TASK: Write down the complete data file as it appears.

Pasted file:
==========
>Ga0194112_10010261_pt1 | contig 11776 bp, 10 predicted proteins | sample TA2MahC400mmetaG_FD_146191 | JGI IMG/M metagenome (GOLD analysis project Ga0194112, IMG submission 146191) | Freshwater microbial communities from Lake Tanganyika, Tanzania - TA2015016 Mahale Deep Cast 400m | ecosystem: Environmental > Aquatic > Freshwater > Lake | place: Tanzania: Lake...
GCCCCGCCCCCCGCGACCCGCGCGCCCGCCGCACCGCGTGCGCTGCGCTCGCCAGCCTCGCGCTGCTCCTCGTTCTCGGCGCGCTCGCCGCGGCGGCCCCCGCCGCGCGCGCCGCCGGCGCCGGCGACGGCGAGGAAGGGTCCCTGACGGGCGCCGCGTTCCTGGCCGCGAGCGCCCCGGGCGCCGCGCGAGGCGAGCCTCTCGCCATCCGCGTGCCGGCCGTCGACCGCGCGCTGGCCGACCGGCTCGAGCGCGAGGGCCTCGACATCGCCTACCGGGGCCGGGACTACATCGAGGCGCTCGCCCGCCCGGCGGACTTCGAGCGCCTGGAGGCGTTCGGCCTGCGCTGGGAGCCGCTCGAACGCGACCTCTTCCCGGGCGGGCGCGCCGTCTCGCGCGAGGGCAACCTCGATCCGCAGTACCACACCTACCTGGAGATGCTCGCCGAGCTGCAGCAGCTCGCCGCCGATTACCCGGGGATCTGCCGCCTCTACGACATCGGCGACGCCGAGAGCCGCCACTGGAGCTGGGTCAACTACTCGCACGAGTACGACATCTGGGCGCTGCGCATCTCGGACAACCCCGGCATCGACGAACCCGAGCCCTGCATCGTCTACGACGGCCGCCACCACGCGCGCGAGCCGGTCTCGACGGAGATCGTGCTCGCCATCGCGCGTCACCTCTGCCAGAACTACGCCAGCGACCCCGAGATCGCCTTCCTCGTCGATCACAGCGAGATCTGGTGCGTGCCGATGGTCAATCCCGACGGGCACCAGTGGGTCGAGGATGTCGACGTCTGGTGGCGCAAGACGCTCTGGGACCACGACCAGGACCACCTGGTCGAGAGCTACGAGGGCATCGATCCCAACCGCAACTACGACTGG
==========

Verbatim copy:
>Ga0194112_10010261_pt1 | contig 11776 bp, 10 predicted proteins | sample TA2MahC400mmetaG_FD_146191 | JGI IMG/M metagenome (GOLD analysis project Ga0194112, IMG submission 146191) | Freshwater microbial communities from Lake Tanganyika, Tanzania - TA2015016 Mahale Deep Cast 400m | ecosystem: Environmental > Aquatic > Freshwater > Lake | place: Tanzania: Lake...
GCCCCGCCCCCCGCGACCCGCGCGCCCGCCGCACCGCGTGCGCTGCGCTCGCCAGCCTCGCGCTGCTCCTCGTTCTCGGCGCGCTCGCCGCGGCGGCCCCCGCCGCGCGCGCCGCCGGCGCCGGCGACGGCGAGGAAGGGTCCCTGACGGGCGCCGCGTTCCTGGCCGCGAGCGCCCCGGGCGCCGCGCGAGGCGAGCCTCTCGCCATCCGCGTGCCGGCCGTCGACCGCGCGCTGGCCGACCGGCTCGAGCGCGAGGGCCTCGACATCGCCTACCGGGGCCGGGACTACATCGAGGCGCTCGCCCGCCCGGCGGACTTCGAGCGCCTGGAGGCGTTCGGCCTGCGCTGGGAGCCGCTCGAACGCGACCTCTTCCCGGGCGGGCGCGCCGTCTCGCGCGAGGGCAACCTCGATCCGCAGTACCACACCTACCTGGAGATGCTCGCCGAGCTGCAGCAGCTCGCCGCCGATTACCCGGGGATCTGCCGCCTCTACGACATCGGCGACGCCGAGAGCCGCCACTGGAGCTGGGTCAACTACTCGCACGAGTACGACATCTGGGCGCTGCGCATCTCGGACAACCCCGGCATCGACGAACCCGAGCCCTGCATCGTCTACGACGGCCGCCACCACGCGCGCGAGCCGGTCTCGACGGAGATCGTGCTCGCCATCGCGCGTCACCTCTGCCAGAACTACGCCAGCGACCCCGAGATCGCCTTCCTCGTCGATCACAGCGAGATCTGGTGCGTGCCGATGGTCAATCCCGACGGGCACCAGTGGGTCGAGGATGTCGACGTCTGGTGGCGCAAGACGCTCTGGGACCACGACCAGGACCACCTGGTCGAGAGCTACGAGGGCATCGATCCCAACCGCAACTACGACTGG